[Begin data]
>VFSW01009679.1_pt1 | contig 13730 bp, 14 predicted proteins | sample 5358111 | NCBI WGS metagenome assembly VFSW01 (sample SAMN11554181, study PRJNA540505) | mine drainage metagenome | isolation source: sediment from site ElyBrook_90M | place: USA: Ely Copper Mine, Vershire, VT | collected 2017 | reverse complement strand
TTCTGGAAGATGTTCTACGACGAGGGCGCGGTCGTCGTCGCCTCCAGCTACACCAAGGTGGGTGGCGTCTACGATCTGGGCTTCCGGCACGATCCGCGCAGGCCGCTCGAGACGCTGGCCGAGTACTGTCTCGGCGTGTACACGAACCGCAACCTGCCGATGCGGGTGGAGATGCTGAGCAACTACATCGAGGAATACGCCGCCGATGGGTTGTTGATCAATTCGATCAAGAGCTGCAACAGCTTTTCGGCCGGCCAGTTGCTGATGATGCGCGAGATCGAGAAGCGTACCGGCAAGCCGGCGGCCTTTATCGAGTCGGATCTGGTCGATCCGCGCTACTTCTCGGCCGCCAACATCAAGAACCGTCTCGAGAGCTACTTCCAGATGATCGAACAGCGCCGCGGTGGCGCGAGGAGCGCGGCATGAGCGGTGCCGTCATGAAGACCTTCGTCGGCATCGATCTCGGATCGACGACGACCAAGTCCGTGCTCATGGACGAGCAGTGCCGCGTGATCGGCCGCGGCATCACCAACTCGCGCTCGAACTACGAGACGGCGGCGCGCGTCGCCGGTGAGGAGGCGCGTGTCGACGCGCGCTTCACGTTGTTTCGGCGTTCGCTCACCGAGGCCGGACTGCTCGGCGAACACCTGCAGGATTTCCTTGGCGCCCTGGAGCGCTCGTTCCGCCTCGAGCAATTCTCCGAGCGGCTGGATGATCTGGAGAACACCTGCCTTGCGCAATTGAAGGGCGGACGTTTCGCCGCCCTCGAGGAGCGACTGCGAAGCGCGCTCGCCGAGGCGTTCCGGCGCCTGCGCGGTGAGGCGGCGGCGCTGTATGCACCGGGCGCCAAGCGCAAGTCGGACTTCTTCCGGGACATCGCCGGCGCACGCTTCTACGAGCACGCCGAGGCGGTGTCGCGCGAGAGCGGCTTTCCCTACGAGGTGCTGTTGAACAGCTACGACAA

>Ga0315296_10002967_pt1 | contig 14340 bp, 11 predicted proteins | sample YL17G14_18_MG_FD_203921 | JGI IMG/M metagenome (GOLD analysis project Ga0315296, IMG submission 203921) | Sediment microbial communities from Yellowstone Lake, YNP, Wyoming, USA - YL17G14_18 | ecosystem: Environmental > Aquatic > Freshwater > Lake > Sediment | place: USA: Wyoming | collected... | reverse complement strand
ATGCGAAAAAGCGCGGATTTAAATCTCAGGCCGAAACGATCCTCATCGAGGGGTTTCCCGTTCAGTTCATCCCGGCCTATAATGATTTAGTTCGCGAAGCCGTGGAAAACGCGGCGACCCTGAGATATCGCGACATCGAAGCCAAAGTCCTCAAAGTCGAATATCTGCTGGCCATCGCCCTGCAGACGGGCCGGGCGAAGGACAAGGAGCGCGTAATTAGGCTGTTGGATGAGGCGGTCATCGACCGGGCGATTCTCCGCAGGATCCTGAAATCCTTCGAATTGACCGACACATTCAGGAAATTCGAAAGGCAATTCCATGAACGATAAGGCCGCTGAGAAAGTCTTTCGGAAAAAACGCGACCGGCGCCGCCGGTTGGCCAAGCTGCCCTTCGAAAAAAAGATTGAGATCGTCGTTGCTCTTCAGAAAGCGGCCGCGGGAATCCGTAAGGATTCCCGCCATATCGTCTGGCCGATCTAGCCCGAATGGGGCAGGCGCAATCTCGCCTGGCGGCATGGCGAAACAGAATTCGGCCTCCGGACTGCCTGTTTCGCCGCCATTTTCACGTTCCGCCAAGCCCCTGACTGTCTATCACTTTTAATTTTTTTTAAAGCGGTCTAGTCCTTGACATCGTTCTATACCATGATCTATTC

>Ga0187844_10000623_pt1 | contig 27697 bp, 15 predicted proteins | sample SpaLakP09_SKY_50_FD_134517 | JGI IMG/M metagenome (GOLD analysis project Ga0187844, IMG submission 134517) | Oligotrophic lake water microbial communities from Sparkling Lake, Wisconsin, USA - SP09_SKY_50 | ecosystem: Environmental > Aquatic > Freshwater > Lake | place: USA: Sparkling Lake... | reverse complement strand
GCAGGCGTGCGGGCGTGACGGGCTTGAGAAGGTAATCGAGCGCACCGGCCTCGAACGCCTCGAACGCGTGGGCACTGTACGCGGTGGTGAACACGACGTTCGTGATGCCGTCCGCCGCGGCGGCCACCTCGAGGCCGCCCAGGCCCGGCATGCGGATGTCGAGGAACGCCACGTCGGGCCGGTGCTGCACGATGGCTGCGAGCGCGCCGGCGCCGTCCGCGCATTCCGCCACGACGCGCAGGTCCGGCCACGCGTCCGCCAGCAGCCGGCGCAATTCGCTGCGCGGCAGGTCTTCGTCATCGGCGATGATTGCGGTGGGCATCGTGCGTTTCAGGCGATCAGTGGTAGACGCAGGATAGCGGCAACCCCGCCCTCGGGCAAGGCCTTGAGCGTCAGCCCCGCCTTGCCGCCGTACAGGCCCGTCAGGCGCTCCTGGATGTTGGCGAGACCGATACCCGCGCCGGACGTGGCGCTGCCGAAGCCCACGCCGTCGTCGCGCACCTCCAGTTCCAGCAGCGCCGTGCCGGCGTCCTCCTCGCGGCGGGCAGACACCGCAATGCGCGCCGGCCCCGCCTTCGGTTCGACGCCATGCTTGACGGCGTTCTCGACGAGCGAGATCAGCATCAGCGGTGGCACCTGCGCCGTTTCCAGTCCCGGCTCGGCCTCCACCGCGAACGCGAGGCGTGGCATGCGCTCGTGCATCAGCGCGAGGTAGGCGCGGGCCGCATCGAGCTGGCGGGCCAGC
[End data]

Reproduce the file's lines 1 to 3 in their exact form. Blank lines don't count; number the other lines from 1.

>VFSW01009679.1_pt1 | contig 13730 bp, 14 predicted proteins | sample 5358111 | NCBI WGS metagenome assembly VFSW01 (sample SAMN11554181, study PRJNA540505) | mine drainage metagenome | isolation source: sediment from site ElyBrook_90M | place: USA: Ely Copper Mine, Vershire, VT | collected 2017 | reverse complement strand
TTCTGGAAGATGTTCTACGACGAGGGCGCGGTCGTCGTCGCCTCCAGCTACACCAAGGTGGGTGGCGTCTACGATCTGGGCTTCCGGCACGATCCGCGCAGGCCGCTCGAGACGCTGGCCGAGTACTGTCTCGGCGTGTACACGAACCGCAACCTGCCGATGCGGGTGGAGATGCTGAGCAACTACATCGAGGAATACGCCGCCGATGGGTTGTTGATCAATTCGATCAAGAGCTGCAACAGCTTTTCGGCCGGCCAGTTGCTGATGATGCGCGAGATCGAGAAGCGTACCGGCAAGCCGGCGGCCTTTATCGAGTCGGATCTGGTCGATCCGCGCTACTTCTCGGCCGCCAACATCAAGAACCGTCTCGAGAGCTACTTCCAGATGATCGAACAGCGCCGCGGTGGCGCGAGGAGCGCGGCATGAGCGGTGCCGTCATGAAGACCTTCGTCGGCATCGATCTCGGATCGACGACGACCAAGTCCGTGCTCATGGACGAGCAGTGCCGCGTGATCGGCCGCGGCATCACCAACTCGCGCTCGAACTACGAGACGGCGGCGCGCGTCGCCGGTGAGGAGGCGCGTGTCGACGCGCGCTTCACGTTGTTTCGGCGTTCGCTCACCGAGGCCGGACTGCTCGGCGAACACCTGCAGGATTTCCTTGGCGCCCTGGAGCGCTCGTTCCGCCTCGAGCAATTCTCCGAGCGGCTGGATGATCTGGAGAACACCTGCCTTGCGCAATTGAAGGGCGGACGTTTCGCCGCCCTCGAGGAGCGACTGCGAAGCGCGCTCGCCGAGGCGTTCCGGCGCCTGCGCGGTGAGGCGGCGGCGCTGTATGCACCGGGCGCCAAGCGCAAGTCGGACTTCTTCCGGGACATCGCCGGCGCACGCTTCTACGAGCACGCCGAGGCGGTGTCGCGCGAGAGCGGCTTTCCCTACGAGGTGCTGTTGAACAGCTACGACAA

>Ga0315296_10002967_pt1 | contig 14340 bp, 11 predicted proteins | sample YL17G14_18_MG_FD_203921 | JGI IMG/M metagenome (GOLD analysis project Ga0315296, IMG submission 203921) | Sediment microbial communities from Yellowstone Lake, YNP, Wyoming, USA - YL17G14_18 | ecosystem: Environmental > Aquatic > Freshwater > Lake > Sediment | place: USA: Wyoming | collected... | reverse complement strand